Dog Health | Recovery and Rehabilitation
Why improve your dogs recovery process?
Rehabilitation is the process to regain full function following an injury or operation, and involves restoring strength, flexibility, endurance and power. Rehabilitation is an important part of the recovery process and there are now many options available to dog owners to help support their four-legged friend as best as possible.
Ongoing support to your dog’s recovery process
The recovery process your dog goes through is ongoing, either after daily activities or when recuperating after an injury or operation. Providing rest and rehabilitation after normal daily activities is important to the wellbeing of your dog and in today’s canine community many owners seek complimentary treatments to support their animal’s ongoing recovery and wellbeing.
Managing the dog’s diet is common practice with owners now investing in vitamins and supplements to aid their dog’s recovery and wellbeing. Creating a balanced diet has shown to aid a dogs discomfort and support the natural healing process, invigorate blood flow to aid inflammatory response and maintain a natural and non medicated lifestyle. There are a plethora of supplement options available to dog owners; natural and organic diets, raw or dry options, clinically proven products and options not supported by mainstream science.
As well as being more conscious of the animal’s diet there has been an increase in demand for technologies to support improved recovery such as thermal imaging, pulse therapy, magnetic resonance and other complementary techniques. Along with products such as magnetic dog collars, rugs and beds it is clear the demand for non-invasive and natural approaches continues.
The benefits of proper rehabilitation are well recognised with many veterinary surgeons and physiotherapists beginning to recommend hydrotherapy and other forms of physiotherapy as part of their dog’s ongoing rehabilitation programme. Many owners now take their family pet, or competing animal, to regular visits to their local canine therapist. Not only are these therapies aimed at supporting the dog they offer a fun activity boosting mental stimulation and increasing the animals over wellbeing.
These rehabilitation services aim to improve a dog’s range of movement reducing the risk for further issues or complications. Therapists may make use of a variety of treatments such as massage, hydrotherapy, physiotherapy, bespoke exercise regimes and diet programs. Most canine rehabilitation therapists are licensed professionals, with careers in veterinary medicine or human physical therapy. Many support animals with arthritis, competing agility dogs, sporting or working dogs, injured or elderly dogs or any pet recovering after surgery.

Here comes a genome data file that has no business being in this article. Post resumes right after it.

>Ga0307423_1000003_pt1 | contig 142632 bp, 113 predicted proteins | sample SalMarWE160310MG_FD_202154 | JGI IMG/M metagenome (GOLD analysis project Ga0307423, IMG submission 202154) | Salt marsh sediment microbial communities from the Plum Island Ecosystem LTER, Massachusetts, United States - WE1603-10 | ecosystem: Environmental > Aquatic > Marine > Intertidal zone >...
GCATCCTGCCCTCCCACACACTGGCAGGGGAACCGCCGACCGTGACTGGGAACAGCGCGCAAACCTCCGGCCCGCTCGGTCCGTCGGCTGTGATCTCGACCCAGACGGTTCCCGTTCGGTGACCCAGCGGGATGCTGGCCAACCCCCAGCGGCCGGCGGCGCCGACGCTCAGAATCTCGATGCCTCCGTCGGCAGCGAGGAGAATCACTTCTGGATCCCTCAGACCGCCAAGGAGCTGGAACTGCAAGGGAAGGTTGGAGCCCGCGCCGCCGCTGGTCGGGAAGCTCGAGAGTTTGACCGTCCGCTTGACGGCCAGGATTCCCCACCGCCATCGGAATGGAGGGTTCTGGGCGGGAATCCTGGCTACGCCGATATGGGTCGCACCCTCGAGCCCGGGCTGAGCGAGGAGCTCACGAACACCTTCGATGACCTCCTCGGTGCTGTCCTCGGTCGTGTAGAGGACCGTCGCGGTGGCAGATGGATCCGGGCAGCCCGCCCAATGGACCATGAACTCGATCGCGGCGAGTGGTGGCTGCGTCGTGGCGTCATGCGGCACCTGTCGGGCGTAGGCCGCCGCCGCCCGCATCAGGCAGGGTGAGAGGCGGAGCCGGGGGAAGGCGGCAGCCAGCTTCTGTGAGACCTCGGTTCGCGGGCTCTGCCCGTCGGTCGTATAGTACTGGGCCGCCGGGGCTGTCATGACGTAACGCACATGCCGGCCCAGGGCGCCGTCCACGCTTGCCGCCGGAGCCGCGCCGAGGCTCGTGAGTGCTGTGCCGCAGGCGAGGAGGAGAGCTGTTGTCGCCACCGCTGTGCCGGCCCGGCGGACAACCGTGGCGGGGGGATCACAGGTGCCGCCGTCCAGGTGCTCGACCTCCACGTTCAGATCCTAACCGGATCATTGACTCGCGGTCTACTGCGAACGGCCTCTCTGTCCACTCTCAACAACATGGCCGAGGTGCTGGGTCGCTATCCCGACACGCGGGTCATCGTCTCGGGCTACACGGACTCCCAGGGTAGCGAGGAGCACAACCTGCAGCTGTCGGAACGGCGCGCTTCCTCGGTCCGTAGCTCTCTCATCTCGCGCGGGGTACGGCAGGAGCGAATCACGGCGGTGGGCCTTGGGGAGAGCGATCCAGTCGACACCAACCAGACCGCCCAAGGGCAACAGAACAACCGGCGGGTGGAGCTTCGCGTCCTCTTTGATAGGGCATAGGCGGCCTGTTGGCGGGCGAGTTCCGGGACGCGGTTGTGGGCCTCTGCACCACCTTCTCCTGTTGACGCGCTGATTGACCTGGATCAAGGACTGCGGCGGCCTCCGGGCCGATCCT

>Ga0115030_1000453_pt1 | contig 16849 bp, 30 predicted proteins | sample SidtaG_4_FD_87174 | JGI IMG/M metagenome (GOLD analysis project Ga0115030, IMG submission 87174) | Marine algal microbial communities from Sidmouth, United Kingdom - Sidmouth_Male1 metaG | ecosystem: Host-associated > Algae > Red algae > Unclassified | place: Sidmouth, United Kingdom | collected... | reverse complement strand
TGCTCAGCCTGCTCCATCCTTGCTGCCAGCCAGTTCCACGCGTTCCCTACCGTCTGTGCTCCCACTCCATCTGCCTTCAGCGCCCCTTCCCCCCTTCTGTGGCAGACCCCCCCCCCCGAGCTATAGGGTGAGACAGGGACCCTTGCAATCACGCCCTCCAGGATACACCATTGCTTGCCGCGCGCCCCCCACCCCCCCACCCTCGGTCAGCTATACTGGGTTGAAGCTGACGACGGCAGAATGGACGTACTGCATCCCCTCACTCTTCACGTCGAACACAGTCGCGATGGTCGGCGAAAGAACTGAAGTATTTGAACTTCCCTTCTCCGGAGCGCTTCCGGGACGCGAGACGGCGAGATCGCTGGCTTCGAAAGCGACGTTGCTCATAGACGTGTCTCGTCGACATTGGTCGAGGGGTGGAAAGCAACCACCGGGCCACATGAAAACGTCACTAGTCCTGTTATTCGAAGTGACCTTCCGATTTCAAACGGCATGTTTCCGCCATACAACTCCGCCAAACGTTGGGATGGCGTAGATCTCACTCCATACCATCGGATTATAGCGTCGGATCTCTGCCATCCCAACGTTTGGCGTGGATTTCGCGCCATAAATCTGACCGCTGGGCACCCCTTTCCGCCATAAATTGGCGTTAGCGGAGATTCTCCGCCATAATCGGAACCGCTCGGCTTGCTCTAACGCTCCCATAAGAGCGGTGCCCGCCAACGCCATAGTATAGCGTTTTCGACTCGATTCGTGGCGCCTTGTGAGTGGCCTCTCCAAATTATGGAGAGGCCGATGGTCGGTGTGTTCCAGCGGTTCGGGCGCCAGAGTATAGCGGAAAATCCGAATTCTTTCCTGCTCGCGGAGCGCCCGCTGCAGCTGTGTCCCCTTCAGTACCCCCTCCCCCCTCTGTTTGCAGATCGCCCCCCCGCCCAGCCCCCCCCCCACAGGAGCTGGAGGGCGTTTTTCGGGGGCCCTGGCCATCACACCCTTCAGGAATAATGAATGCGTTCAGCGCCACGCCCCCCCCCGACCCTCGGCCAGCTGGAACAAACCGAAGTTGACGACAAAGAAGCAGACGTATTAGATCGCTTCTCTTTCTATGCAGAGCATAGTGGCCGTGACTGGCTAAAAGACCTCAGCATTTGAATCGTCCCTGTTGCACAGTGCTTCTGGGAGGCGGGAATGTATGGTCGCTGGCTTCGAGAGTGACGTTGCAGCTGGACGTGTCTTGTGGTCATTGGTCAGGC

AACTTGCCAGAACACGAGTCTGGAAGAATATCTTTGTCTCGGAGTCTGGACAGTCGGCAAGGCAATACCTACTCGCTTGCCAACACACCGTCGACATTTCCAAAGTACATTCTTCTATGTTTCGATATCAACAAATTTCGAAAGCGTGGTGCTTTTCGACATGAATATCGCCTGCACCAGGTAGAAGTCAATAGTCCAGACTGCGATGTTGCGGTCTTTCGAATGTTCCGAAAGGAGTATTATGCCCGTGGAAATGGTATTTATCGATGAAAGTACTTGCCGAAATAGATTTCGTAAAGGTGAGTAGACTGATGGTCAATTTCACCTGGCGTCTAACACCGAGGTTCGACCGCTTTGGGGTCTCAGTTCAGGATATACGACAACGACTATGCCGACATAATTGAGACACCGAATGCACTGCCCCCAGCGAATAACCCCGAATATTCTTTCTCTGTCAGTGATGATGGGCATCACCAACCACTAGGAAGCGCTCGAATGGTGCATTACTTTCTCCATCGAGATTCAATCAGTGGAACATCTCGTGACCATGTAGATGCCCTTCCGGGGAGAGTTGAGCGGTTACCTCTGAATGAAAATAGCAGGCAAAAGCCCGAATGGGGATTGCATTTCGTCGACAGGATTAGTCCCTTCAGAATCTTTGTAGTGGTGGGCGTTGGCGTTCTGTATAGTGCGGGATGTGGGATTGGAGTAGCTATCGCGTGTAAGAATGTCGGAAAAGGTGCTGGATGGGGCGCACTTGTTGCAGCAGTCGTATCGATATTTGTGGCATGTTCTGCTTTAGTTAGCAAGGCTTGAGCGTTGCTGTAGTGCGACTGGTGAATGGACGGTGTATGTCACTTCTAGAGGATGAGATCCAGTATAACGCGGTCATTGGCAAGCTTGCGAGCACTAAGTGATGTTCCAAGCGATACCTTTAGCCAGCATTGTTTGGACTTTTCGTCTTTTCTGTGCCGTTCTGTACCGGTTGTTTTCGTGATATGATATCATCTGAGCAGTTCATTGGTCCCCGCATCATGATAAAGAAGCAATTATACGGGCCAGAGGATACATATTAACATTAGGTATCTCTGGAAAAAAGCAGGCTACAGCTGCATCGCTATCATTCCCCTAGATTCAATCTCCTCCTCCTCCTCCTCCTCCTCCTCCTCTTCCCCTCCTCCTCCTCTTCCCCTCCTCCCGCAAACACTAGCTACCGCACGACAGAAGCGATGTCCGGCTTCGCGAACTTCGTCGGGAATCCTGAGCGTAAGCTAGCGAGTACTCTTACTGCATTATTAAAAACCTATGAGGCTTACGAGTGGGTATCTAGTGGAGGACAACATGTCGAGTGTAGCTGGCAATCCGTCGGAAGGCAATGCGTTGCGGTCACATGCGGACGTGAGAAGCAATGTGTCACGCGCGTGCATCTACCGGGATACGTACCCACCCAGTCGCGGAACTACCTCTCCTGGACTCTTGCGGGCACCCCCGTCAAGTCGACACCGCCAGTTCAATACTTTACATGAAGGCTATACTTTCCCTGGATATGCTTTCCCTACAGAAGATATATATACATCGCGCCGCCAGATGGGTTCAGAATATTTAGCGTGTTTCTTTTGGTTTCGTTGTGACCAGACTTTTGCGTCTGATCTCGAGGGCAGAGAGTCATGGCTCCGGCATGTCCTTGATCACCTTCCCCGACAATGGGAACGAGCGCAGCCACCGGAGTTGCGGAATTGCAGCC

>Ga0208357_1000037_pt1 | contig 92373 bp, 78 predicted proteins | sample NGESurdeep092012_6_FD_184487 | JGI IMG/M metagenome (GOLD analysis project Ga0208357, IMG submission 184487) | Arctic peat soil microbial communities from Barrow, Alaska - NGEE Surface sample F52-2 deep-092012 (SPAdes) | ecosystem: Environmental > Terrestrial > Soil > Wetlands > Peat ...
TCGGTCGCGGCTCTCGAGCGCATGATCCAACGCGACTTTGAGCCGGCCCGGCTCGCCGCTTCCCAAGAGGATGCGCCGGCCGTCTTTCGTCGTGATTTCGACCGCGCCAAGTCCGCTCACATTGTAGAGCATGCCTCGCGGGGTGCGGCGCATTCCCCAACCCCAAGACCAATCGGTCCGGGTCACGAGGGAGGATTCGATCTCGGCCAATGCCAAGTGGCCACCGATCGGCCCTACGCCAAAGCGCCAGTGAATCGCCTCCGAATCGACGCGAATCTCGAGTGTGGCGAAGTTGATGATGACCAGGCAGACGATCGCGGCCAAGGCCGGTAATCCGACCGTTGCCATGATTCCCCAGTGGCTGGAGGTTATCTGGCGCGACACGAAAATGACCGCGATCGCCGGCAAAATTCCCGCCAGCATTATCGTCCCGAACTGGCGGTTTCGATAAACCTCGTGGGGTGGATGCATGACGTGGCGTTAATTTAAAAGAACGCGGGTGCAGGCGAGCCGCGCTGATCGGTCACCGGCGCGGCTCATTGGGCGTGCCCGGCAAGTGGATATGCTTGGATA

Support after injury or post operation
Many vets would agree that surgery is often something to avoid if at all possible; often being the last resort. The majority of surgery is inherently violent and difficult to accept if you are looking to care for your pet in a holistic and harmonious way. It is however often necessary.
Every now and then dogs over do it, asking just too much of their front legs (shoulders, elbows, wrists, or toes) or back legs (hips, knees, ankles, or toes). Sprains and strains are common injuries and can vary in severity. Athletic dogs are more likely to get strains, but this injury also can happen if a dog slips, falls, or jumps during normal play or simply running up the stairs. In most cases, muscle or tendon strains which lead to tissue damage are treated with rest and recuperation, but in more severe cases can result in surgery.
As dogs get older recovery from surgery becomes harder and harder; high doses of medications prescribed to aid recovery can be intrusive on their system. In any case, antibiotics, anti-inflammatory medications and pain killers are normally prescribed.
Following surgery dogs should stay off their feet for several hours, particularly after anaesthesia has worn off. While their injury may still be bothering them, dogs are notorious for pushing on through their pain. Most vets recommend that dogs ‘in recovery’ stay inactive for around 3-7 days after a major surgery so aiding the recovery process and reducing this period is of significant interest to dog owners. Carefully controlled diets including additional supplement control are common.
Preventing your dog from licking is of importance when treating wound recovery. Your dog only needs a couple of minutes to lick their wound and pull their stitches out! To avoid this scenario and support the dogs natural healing process many dogs recovering from surgery are issued a protective dog cone. These prevent the dog from reaching the dressing or bandages and prevent it from ‘licking its own wounds’.
The final stages of post-operation recovery often include therapies such as hydrotherapy which can have significant benefits in aiding your dog’s healing and recovery rate, helping to build muscle strength and prevent repeat injuries.
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